The Another

    Russian opponents in exile seek to overcome their differences to pave the way for a post-Putin era



    A divided Russian opposition in exile is trying to unite to embody a legitimate representation and prepare for a post-Putin political situation. The first meeting of the Russian Democratic Club in France was held on Wednesday, May 24 in Paris, where many Russians have taken refuge since the invasion of Ukraine. About 30 representatives of the opposition discussed the overwhelming challenges facing them since the Russian offensive. The meeting was also attended by researchers, human rights activists and French MPs. Mikhail Khodorkovsky, the founder of the Russian anti-war committee, came to lend his support. “One hundred years ago, millions of thousands of Russians were again in exile because of power,” he recalled. “Stopping this war is the goal that units us all.”

    The example of exiled Belarusian opposition leader Svetlana Tsikhanouskaya was mentioned on numerous occasions “She has been recognized by many as the elected president,” said Mark Feygin, a well-known lawyer and blogger. “We can create an active force, state openly that Crimea belongs to Ukraine – a stance that is far from popular in Russia – that there should be compensation for Ukrainians and that we should have relations with the West. This is urgent, because we’ ve been on the brink of nuclear war.”

    The fight against propaganda, the fate of political prisoners and that of the millions of thousands of Russians forced into exile since the invasion and start of military conscription were also raised. Among these exiles, “there are many suicides, families destroyed, trends of alcoholism and drug use,” The world was told by Gennady Gudkov, the former Duma MP and president of the NGO For Free Russia.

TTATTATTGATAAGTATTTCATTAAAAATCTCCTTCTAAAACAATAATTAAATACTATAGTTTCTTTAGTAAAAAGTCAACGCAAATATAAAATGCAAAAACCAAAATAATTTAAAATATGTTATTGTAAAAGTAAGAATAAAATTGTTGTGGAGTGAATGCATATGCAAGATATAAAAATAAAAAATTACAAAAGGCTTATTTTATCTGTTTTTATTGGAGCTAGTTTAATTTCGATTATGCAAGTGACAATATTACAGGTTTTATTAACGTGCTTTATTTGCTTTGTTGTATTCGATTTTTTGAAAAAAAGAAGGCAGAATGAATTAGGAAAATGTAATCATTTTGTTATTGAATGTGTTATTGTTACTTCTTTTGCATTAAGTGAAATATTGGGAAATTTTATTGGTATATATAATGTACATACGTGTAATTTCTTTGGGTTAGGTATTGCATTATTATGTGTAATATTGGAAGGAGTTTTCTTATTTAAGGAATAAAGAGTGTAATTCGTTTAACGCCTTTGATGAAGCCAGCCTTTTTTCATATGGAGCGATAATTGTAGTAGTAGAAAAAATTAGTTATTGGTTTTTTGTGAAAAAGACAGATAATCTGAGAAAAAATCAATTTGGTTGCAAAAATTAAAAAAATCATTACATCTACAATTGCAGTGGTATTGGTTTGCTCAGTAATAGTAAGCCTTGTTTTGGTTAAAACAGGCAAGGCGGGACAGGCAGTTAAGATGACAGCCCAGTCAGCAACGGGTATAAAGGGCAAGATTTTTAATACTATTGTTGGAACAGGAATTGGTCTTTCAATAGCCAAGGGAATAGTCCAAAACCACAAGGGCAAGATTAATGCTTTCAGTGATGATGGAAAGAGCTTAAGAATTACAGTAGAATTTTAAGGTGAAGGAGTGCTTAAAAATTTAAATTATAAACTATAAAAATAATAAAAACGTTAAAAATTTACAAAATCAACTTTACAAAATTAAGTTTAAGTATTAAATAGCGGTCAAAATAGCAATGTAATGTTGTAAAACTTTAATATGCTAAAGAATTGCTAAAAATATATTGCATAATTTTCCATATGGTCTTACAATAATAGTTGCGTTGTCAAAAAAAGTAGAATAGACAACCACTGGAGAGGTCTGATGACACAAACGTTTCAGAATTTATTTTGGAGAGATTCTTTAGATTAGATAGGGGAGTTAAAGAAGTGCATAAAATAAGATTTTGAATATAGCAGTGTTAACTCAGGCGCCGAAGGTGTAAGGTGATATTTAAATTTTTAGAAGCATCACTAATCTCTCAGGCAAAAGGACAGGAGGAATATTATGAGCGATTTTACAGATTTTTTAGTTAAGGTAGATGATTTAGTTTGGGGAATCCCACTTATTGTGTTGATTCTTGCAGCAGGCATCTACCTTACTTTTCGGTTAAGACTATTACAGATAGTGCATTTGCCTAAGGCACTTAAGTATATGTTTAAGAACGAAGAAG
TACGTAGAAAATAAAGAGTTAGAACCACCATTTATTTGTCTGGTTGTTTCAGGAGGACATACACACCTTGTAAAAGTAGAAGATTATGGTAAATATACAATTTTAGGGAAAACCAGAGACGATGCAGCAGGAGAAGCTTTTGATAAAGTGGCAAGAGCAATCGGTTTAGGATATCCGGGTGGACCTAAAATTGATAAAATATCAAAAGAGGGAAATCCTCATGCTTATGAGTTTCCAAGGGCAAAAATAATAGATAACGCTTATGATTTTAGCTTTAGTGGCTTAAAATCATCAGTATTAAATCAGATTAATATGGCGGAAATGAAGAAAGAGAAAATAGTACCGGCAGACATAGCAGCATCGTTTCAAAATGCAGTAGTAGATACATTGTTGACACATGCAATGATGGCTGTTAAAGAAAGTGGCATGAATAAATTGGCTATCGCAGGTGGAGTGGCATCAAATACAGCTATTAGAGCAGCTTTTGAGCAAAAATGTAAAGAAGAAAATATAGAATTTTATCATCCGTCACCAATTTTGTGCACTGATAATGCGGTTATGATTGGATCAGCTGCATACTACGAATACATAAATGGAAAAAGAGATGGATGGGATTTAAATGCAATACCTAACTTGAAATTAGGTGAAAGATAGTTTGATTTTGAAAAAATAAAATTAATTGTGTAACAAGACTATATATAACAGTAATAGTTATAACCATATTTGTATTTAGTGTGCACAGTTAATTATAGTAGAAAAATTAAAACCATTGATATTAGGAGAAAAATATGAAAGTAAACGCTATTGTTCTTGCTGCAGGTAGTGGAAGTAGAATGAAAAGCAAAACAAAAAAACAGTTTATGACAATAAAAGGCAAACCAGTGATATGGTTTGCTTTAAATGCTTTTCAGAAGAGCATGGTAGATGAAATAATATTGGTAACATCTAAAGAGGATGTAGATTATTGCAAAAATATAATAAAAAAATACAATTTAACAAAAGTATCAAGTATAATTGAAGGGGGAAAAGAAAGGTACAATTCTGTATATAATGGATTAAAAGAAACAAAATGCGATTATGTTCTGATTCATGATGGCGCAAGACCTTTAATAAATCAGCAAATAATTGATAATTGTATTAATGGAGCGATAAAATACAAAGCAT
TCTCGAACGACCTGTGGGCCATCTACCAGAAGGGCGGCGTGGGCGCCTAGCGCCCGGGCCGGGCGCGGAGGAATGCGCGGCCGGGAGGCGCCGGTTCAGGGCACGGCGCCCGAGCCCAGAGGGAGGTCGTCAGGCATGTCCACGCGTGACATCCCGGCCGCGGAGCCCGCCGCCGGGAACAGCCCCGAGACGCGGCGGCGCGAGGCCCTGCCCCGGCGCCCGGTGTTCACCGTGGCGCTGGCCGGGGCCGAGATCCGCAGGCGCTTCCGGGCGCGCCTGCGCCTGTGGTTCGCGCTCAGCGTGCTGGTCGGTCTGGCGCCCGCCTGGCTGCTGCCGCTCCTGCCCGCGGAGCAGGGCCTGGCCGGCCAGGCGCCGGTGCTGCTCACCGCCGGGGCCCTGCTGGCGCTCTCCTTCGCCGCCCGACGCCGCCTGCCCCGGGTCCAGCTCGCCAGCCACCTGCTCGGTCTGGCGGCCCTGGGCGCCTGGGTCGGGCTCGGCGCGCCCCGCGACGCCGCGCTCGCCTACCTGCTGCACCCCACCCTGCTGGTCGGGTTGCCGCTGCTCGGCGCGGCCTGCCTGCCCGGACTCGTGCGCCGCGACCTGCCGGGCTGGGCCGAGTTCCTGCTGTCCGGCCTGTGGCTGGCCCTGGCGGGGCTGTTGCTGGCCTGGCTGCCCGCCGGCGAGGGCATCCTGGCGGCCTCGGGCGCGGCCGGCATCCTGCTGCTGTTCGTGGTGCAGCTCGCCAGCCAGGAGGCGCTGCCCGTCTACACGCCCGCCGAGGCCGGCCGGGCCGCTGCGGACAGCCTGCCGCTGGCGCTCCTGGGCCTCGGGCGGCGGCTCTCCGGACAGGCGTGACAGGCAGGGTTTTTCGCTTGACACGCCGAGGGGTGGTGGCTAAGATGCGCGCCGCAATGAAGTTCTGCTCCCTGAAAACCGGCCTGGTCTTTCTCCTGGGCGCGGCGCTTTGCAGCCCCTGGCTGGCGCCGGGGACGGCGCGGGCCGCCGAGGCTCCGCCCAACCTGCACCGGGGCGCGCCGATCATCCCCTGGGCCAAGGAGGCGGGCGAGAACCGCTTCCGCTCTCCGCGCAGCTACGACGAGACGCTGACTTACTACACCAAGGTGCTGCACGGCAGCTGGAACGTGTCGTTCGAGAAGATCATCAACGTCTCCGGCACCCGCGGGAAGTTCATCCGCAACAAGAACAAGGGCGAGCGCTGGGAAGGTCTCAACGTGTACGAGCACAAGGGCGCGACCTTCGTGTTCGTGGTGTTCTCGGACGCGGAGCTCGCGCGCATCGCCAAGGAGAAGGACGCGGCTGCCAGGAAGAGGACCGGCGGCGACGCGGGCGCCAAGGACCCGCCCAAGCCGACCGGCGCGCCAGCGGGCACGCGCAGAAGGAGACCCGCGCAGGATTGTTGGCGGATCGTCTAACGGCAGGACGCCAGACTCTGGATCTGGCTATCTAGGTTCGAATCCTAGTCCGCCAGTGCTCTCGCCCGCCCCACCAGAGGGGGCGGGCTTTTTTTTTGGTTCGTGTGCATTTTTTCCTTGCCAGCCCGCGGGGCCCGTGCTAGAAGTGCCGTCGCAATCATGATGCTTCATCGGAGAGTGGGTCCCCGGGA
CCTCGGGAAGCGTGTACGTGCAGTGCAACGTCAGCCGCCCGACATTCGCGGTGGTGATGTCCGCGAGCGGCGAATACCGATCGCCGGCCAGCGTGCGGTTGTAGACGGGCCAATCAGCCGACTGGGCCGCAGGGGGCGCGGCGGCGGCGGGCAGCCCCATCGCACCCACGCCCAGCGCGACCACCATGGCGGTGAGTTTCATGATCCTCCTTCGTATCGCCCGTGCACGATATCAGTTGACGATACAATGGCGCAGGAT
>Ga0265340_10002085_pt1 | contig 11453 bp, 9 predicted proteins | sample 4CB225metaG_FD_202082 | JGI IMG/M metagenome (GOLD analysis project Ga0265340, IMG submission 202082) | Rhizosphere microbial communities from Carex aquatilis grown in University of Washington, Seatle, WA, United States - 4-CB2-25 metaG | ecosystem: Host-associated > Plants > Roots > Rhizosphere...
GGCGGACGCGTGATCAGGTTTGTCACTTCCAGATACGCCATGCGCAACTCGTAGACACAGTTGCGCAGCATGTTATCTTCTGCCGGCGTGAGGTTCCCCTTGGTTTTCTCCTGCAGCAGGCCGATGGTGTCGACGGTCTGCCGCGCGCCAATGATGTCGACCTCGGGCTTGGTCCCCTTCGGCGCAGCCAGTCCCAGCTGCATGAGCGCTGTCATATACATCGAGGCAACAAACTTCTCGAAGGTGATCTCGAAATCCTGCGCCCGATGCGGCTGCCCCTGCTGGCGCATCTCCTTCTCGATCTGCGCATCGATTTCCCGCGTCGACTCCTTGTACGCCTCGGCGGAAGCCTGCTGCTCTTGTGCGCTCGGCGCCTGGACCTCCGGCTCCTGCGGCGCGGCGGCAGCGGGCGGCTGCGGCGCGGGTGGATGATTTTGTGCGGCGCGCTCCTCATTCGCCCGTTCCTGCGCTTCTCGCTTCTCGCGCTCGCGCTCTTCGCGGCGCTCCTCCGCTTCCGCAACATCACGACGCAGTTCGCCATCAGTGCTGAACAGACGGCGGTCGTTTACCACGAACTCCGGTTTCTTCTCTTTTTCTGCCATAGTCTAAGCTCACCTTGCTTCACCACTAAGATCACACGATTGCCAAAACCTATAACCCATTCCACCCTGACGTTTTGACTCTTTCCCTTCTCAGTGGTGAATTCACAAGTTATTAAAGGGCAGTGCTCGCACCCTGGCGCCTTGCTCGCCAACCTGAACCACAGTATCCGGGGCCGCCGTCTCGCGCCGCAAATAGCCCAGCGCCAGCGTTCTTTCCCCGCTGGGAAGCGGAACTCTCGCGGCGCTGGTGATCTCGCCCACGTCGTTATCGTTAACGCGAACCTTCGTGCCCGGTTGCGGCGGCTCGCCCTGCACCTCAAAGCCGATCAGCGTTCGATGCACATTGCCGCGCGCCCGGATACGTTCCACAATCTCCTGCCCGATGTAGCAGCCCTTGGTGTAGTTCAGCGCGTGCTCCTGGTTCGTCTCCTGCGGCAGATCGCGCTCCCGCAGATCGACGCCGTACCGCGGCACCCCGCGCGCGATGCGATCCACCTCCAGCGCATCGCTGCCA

Read more Article reserved for our subscribers Le Pen questioned for four hours about Russia ties by Parliament inquiry

    No Navalny stamp of approval

    This meeting was not the first of its kind. The Russia-Freedom Foundation, also present on Wednesday, already organizes regular meetings. But the Russian Democratic Club in France is much broader. “The objective is to create an informal platform to structure and coordinate all Russian democratic forces, because their role will be key in rebuilding a democratic Russia after the war,” said Gudkov, one of the political figures behind the creation of the club. The challenge is all the greater because the opposition, plagued by constant infighting, is struggling to speak with one voice. “The main obstacle is to do with personal ambitions, but, in substance, we have almost no political differences,” he tried to reassure.

    The main opposition groups, who met on April 30 in Berlin at a conference organized by Khodorkovsky, reached an agreement on five goals, listed in a declaration drawn up by the Russian democratic forces. This founding document clearly states that “the war against Ukraine is criminal,” that Russian troops “must be withdrawn immediately from all occupied territories” – including Crimea – that the Putin regime is “illegitimate and criminal” and that “the implementation of imperialist policy in Russia and abroad is unacceptable.”

    You have 39.99% of this article left to read. The rest is for subscribers only.

    Source link